WASHINGTON -- Maybe the fiscal advisers of the Almighty should be credited with the idea. The notion of a flat tax, which according to some polls has made Steve Forbes the hot Republican candidate in the early stages of this year's presidential elections, is not new.
If Mr. Forbes, who is the front-running Republican candidate according to some polls, had set the rate of his proposal at 10 percent, he could have called it the tithe -- the Church's flat tax of medieval times.
In the modern era, economic supply-siders and libertarians have frequently toyed with the idea.
Back in 1992, the eccentric former governor of California, Jerry Brown, made a 13 percent flat tax part of his campaign for the Democratic nomination. The derision was almost universal, but in the end Mr. Brown proved to be Bill Clinton's most tenacious challenger.
Today, on the opposite end of the political spectrum, the pattern is repeating itself. Mr. Forbes, a multimillionaire magazine publisher whose firsthand campaign experience could be conveyed on a blank sheet of paper, has made a 17 percent flat tax the centerpiece of a run for the White House, which seems less improbable by the day.
Install a flat tax, says Mr. Forbes, and an individual's tax return form will be downsized from a magazine to a postcard, the IRS will lose much of its raison d'etre, and the special interest groups which clog the arteries of government demanding tax breaks and concessions would wither and die. The lobbyists who cram Washington pressing their interests would be out of jobs.
No one likes taxes, but Americans hate them and, not surprisingly, they are listening to Mr. Forbes' siren call.
From nowhere, Mr. Forbes has shot into the lead in the state of New Hampshire, scene of the first of the series of primary elections to select the Republican candidate.
Forbes has pushed tax reform to the top of the national agenda. Two of his presidential rivals and a blue-ribbon Republican congressional commission have endorsed variants of the idea.
A third Republican candidate, Sen. Richard G. Lugar of Indiana, would go further still: He would abolish the income tax and replace it with a sales tax. Even Democrats concede it is time to simplify the tax code.
The Forbes plan would sweep away the income tax bands of 25 and 33 percent, as well as the mountain of special exemptions for money given to charity. Most importantly, it would abolish exemptions for mortgage-interest payments.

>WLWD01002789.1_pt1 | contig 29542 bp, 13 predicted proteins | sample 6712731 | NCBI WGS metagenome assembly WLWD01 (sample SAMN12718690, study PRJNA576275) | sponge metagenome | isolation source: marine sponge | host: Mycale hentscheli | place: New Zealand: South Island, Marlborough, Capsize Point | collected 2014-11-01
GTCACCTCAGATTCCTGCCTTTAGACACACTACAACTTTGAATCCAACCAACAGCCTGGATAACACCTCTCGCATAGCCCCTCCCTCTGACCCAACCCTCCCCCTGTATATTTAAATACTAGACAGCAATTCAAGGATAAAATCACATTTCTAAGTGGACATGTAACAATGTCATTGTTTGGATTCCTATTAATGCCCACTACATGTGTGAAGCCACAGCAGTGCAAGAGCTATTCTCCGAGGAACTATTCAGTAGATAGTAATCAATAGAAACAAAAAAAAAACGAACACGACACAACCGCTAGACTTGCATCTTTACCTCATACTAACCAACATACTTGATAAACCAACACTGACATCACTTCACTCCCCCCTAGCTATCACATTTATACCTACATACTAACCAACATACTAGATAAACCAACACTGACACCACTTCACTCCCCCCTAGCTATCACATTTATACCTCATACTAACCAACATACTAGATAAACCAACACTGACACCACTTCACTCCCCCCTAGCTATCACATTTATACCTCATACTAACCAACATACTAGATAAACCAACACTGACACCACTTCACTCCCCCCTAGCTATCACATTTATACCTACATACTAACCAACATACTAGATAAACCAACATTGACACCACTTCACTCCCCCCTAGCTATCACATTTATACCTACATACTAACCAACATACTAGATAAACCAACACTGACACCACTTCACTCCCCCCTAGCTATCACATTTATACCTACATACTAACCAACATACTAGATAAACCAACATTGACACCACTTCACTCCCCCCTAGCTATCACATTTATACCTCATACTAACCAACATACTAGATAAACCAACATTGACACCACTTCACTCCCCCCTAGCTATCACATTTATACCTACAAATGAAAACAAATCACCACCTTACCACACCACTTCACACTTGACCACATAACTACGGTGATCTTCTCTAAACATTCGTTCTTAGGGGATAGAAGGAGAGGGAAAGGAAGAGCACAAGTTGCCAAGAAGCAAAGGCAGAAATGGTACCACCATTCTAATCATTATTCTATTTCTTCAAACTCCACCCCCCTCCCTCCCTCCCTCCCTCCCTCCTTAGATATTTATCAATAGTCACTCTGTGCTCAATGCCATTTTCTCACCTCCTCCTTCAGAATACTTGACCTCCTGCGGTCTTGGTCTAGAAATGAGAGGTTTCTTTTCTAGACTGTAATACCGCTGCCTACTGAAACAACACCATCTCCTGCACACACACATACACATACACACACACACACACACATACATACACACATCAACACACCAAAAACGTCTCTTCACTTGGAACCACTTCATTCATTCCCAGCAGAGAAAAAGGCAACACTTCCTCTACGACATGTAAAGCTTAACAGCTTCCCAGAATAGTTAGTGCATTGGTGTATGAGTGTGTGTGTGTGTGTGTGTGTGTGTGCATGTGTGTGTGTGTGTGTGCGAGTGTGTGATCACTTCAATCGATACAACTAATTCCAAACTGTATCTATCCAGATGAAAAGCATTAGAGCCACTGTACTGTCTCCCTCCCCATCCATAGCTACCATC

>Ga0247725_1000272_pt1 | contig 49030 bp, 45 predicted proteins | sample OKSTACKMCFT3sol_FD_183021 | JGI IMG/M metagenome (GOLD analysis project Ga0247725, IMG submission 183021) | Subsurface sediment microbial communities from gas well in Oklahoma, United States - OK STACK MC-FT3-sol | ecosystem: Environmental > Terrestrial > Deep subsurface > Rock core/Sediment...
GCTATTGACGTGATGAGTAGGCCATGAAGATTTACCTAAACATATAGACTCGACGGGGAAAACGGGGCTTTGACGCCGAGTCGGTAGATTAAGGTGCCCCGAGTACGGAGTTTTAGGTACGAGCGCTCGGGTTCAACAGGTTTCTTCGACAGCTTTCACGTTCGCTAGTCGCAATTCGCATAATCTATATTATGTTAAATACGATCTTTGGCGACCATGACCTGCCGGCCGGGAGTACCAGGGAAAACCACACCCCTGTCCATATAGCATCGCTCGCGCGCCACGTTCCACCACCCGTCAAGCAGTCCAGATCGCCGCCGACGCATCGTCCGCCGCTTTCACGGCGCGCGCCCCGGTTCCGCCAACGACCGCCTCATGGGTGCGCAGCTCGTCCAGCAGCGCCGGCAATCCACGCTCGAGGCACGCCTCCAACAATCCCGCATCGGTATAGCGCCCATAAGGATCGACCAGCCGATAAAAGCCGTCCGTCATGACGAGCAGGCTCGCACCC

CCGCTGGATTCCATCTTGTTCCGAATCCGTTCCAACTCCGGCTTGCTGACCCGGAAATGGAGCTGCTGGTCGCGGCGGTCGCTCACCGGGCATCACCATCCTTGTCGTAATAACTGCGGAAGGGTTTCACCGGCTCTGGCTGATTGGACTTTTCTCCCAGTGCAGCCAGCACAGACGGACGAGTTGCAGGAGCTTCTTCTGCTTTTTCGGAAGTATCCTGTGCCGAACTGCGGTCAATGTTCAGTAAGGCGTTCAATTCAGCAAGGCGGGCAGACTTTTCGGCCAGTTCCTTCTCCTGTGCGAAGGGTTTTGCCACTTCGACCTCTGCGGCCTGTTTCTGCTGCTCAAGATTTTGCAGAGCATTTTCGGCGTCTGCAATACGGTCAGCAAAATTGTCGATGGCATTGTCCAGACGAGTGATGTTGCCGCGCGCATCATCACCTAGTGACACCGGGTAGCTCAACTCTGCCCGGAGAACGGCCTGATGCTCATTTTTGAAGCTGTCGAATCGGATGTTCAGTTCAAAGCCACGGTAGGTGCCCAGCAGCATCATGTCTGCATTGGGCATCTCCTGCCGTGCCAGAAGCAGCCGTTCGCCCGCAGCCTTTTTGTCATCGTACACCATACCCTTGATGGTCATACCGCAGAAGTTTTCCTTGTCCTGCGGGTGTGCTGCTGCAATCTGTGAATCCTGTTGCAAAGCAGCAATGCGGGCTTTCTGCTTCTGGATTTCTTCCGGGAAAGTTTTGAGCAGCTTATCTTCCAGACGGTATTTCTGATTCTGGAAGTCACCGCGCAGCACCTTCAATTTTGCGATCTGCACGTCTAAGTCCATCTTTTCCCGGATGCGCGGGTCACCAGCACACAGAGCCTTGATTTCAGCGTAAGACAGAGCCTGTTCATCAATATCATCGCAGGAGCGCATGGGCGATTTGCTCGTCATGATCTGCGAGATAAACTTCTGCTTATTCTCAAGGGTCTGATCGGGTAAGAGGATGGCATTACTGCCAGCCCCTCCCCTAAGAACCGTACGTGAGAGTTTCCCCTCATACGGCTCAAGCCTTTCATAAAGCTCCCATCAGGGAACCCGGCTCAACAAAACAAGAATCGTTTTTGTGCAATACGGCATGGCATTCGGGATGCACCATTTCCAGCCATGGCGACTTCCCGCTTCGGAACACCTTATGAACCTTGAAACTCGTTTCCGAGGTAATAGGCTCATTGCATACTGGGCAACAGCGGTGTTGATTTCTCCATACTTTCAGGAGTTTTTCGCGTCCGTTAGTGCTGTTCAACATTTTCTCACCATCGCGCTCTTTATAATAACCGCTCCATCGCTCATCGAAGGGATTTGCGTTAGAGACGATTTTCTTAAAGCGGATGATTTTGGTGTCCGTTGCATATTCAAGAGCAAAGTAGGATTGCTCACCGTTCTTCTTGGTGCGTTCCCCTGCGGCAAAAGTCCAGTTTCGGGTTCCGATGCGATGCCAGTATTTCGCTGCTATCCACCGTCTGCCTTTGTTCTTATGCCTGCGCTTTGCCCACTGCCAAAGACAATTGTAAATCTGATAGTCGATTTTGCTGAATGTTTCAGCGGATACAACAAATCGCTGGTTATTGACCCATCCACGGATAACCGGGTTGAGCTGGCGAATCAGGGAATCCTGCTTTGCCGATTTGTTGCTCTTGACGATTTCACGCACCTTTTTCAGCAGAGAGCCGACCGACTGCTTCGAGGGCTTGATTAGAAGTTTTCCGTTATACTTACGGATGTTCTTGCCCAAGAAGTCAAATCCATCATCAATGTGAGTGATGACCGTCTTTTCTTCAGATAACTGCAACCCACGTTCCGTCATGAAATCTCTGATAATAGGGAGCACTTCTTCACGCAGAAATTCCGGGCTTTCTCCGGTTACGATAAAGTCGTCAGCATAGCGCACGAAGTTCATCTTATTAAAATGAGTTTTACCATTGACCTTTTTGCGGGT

In the place of the complex U.S. tax system, there would be a single rate of tax of 17 percent for all individuals and
For families, the first $36,000 of income would not be taxed; so poor families would be taken out of the tax net altogether. There would be no tax on savings, dividends or other unearned income.
So far, so good. But the flat tax is double-edged. Unabashedly, Mr. Forbes concedes that a flat tax means less tax -- for everyone. From which it follows that, barring spending cuts of which even the most hawkish Republican dare hardly dream, the government budget deficit will increase.
And if there is one thing the American public feels more strongly about than taxes it is balancing the budget.
The most authoritative estimate so far, from Alvin Rabushka and Robert Hall, two Californian academics who wrote a 1985 book on the subject, is that the "pure" version of flat tax advocated by Mr. Forbes will raise the deficit by $182 billion.
If the Treasury is not to lose revenue, they say, the flat tax must be at 19 percent, and the amount of income that goes untaxed must be fixed at $25,000.
LTC Nonsense, Mr. Forbes retorts. Freed of its burdens, the U.S. economy would take off as never before, bringing a windfall for the Treasury that would more than compensate for revenues initially lost through the lower tax rate.
Alas, the United States has been around a very similar course before. Ronald Reagan, whose optimism if not oratory Mr. Forbes shares, was the last great proponent of supply-sideism, memorably if unavailingly dubbed "voodoo economics" by George Bush in that 1980 election campaign.
Under Mr. Reagan the economy grew, but so did the deficit.
"Deja voodoo," mock the critics of the Forbes plan, hastening to point out for good measure that the biggest beneficiaries of a single tax band would be people like Mr. Forbes, with an estimated fortune of $450 million and substantial unearned income.
In the words of Patrick J. Buchanan, another Republican contender, its an idea dreamt up by "the boys at the yacht club."
Ah yes, says Mr. Forbes, but with a flat tax the rich would lose the loopholes created to pander to their special interests. According to the Washington-based Tax Foundation, Americans
who make $200,000 or more a year pay tax of 28 percent. Mr. Forbes would give them a big tax cut.
While helping the very well-off, the flat tax would hit the middle classes by removing the supreme perk of middle-class, home-owning America: the mortgage-interest deduction.
By a 2-to-1 margin, according to a Time magazine poll, Americans disapprove. Yet another Republican candidate, Sen. Phil Gramm of Texas, is therefore trying to trump Mr. Forbes with a 16 percent flat tax retaining the charity and mortgage deductions. It would send the deficit into the outer atmosphere.
Amid the smoke and thunder, only one prediction can safely be made: The flat tax will not be enacted in anything like the mooted form. Many Republicans oppose it, so do the bulk of the Democrats.
Mr. Forbes' lasting contribution might be to hasten a simplification of the tax code. That and possibly throwing open the Republican race to fight Bill Clinton.
Rupert Cornwell wrote this article for The Independent, London. It was distributed by New York Times Special Features.